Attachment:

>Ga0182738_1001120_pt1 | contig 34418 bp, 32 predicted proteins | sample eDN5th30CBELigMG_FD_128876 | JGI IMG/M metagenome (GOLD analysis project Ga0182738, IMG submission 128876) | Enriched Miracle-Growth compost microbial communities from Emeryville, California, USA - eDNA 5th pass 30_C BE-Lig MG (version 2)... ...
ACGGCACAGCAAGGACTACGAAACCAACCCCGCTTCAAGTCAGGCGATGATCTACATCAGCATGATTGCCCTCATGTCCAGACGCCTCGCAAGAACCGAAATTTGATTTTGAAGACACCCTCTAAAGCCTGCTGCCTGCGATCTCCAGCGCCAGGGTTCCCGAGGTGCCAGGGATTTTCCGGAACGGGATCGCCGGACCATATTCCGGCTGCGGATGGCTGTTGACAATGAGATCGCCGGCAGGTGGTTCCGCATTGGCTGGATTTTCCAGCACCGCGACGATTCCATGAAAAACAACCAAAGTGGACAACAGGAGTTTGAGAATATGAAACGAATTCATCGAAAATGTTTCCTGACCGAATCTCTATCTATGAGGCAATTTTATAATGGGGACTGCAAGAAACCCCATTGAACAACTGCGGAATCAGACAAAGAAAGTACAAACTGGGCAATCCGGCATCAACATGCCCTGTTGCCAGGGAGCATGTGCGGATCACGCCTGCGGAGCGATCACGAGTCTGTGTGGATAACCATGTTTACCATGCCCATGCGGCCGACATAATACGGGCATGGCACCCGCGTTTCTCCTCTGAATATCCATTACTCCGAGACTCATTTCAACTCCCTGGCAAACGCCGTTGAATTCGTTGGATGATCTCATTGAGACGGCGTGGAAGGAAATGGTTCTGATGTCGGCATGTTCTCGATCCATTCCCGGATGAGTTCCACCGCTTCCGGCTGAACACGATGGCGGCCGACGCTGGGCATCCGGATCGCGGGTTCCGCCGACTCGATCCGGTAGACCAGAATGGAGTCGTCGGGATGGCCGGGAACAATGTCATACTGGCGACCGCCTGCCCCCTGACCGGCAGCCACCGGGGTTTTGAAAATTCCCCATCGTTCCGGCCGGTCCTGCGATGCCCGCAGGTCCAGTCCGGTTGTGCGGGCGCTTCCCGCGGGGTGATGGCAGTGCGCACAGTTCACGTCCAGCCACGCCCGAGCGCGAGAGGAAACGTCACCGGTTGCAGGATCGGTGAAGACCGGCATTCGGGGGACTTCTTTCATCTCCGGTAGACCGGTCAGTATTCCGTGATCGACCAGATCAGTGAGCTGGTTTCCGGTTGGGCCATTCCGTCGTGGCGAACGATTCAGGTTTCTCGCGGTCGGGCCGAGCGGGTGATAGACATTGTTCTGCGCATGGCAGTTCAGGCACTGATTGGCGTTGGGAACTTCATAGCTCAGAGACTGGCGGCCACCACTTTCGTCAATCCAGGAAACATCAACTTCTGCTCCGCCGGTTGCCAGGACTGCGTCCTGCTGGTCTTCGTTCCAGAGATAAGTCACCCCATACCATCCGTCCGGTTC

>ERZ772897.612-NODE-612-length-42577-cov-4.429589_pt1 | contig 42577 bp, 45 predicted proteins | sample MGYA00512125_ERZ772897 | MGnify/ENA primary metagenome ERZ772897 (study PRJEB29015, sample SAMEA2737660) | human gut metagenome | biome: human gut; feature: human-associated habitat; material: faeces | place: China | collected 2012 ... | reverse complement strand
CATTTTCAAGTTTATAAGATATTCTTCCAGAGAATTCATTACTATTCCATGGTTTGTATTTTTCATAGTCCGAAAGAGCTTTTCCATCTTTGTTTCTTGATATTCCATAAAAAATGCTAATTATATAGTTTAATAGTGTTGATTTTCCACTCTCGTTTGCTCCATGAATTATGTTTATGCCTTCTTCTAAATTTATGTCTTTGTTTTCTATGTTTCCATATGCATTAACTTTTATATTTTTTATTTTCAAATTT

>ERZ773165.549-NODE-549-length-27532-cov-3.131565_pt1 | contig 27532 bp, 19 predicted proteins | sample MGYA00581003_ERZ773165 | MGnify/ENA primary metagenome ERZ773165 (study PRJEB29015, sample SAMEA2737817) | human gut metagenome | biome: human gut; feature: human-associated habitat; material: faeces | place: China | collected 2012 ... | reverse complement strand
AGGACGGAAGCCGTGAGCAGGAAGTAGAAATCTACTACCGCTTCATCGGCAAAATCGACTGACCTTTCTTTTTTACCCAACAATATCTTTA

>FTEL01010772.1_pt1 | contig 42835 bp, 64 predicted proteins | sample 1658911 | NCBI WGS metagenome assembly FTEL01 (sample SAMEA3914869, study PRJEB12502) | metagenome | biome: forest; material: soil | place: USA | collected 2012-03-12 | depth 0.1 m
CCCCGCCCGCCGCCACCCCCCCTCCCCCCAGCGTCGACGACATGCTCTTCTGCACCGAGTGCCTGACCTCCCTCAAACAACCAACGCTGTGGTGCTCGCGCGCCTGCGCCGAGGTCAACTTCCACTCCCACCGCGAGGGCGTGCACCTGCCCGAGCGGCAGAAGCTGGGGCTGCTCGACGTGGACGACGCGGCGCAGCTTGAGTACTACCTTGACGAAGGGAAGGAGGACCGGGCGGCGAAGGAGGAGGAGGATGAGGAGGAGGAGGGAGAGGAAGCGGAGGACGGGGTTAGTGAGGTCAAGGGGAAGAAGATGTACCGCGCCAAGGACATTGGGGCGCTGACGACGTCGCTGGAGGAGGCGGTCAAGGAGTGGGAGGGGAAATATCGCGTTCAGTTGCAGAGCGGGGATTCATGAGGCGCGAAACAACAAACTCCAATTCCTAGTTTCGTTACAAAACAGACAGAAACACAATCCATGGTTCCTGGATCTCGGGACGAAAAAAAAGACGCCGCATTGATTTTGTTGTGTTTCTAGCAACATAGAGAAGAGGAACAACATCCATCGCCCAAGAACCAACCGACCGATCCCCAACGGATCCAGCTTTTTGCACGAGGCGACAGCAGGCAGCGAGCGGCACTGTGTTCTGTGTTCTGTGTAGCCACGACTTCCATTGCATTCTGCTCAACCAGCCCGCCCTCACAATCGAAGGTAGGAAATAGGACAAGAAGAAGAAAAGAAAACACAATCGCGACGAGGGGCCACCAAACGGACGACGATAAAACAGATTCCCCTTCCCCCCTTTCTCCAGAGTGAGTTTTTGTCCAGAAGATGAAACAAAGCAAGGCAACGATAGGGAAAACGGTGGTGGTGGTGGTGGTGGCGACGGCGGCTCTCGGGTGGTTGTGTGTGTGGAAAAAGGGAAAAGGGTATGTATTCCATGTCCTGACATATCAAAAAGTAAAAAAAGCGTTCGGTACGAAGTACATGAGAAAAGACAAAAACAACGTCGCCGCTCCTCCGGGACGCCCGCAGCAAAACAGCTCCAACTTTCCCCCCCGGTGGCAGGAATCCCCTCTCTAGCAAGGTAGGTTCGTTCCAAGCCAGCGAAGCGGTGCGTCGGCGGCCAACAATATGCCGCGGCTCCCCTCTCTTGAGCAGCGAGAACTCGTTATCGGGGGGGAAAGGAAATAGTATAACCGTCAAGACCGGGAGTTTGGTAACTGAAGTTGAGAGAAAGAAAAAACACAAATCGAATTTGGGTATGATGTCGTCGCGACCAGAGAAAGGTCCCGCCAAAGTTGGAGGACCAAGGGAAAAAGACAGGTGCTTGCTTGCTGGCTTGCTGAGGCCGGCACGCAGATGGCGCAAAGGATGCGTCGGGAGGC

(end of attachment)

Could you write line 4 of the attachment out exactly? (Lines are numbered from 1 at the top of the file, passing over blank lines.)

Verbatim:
CATTTTCAAGTTTATAAGATATTCTTCCAGAGAATTCATTACTATTCCATGGTTTGTATTTTTCATAGTCCGAAAGAGCTTTTCCATCTTTGTTTCTTGATATTCCATAAAAAATGCTAATTATATAGTTTAATAGTGTTGATTTTCCACTCTCGTTTGCTCCATGAATTATGTTTATGCCTTCTTCTAAATTTATGTCTTTGTTTTCTATGTTTCCATATGCATTAACTTTTATATTTTTTATTTTCAAATTT